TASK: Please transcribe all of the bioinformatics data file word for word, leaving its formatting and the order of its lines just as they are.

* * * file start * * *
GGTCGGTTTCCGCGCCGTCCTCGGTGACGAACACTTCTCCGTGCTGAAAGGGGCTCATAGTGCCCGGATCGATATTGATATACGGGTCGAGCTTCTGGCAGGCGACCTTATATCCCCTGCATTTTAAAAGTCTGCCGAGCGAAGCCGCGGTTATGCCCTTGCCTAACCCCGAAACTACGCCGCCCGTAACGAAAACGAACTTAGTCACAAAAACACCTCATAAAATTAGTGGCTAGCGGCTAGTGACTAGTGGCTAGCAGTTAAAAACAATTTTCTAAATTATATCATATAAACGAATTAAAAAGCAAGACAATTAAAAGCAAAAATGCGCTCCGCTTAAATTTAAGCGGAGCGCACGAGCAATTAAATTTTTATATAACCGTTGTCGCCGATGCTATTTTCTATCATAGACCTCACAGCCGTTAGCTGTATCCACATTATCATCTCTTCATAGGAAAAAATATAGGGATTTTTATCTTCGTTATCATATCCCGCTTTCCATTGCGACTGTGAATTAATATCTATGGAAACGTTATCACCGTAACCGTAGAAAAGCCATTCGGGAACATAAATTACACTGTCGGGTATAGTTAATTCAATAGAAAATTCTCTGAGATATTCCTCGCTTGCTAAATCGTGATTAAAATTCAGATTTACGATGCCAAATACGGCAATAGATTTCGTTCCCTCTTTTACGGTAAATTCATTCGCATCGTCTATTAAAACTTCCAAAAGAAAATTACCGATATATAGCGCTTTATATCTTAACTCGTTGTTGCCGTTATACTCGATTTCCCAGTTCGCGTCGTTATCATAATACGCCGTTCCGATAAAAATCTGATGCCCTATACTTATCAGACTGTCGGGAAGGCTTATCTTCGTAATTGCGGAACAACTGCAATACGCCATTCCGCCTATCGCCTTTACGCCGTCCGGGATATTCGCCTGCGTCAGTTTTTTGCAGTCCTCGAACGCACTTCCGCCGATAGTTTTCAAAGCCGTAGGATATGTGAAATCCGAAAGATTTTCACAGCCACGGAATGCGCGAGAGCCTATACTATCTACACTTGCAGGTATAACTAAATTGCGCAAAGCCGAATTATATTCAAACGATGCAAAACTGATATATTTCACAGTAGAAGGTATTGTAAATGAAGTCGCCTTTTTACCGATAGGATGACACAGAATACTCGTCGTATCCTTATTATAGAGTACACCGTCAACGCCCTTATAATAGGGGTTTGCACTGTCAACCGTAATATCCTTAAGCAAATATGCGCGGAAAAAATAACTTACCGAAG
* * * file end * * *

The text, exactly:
GGTCGGTTTCCGCGCCGTCCTCGGTGACGAACACTTCTCCGTGCTGAAAGGGGCTCATAGTGCCCGGATCGATATTGATATACGGGTCGAGCTTCTGGCAGGCGACCTTATATCCCCTGCATTTTAAAAGTCTGCCGAGCGAAGCCGCGGTTATGCCCTTGCCTAACCCCGAAACTACGCCGCCCGTAACGAAAACGAACTTAGTCACAAAAACACCTCATAAAATTAGTGGCTAGCGGCTAGTGACTAGTGGCTAGCAGTTAAAAACAATTTTCTAAATTATATCATATAAACGAATTAAAAAGCAAGACAATTAAAAGCAAAAATGCGCTCCGCTTAAATTTAAGCGGAGCGCACGAGCAATTAAATTTTTATATAACCGTTGTCGCCGATGCTATTTTCTATCATAGACCTCACAGCCGTTAGCTGTATCCACATTATCATCTCTTCATAGGAAAAAATATAGGGATTTTTATCTTCGTTATCATATCCCGCTTTCCATTGCGACTGTGAATTAATATCTATGGAAACGTTATCACCGTAACCGTAGAAAAGCCATTCGGGAACATAAATTACACTGTCGGGTATAGTTAATTCAATAGAAAATTCTCTGAGATATTCCTCGCTTGCTAAATCGTGATTAAAATTCAGATTTACGATGCCAAATACGGCAATAGATTTCGTTCCCTCTTTTACGGTAAATTCATTCGCATCGTCTATTAAAACTTCCAAAAGAAAATTACCGATATATAGCGCTTTATATCTTAACTCGTTGTTGCCGTTATACTCGATTTCCCAGTTCGCGTCGTTATCATAATACGCCGTTCCGATAAAAATCTGATGCCCTATACTTATCAGACTGTCGGGAAGGCTTATCTTCGTAATTGCGGAACAACTGCAATACGCCATTCCGCCTATCGCCTTTACGCCGTCCGGGATATTCGCCTGCGTCAGTTTTTTGCAGTCCTCGAACGCACTTCCGCCGATAGTTTTCAAAGCCGTAGGATATGTGAAATCCGAAAGATTTTCACAGCCACGGAATGCGCGAGAGCCTATACTATCTACACTTGCAGGTATAACTAAATTGCGCAAAGCCGAATTATATTCAAACGATGCAAAACTGATATATTTCACAGTAGAAGGTATTGTAAATGAAGTCGCCTTTTTACCGATAGGATGACACAGAATACTCGTCGTATCCTTATTATAGAGTACACCGTCAACGCCCTTATAATAGGGGTTTGCACTGTCAACCGTAATATCCTTAAGCAAATATGCGCGGAAAAAATAACTTACCGAAG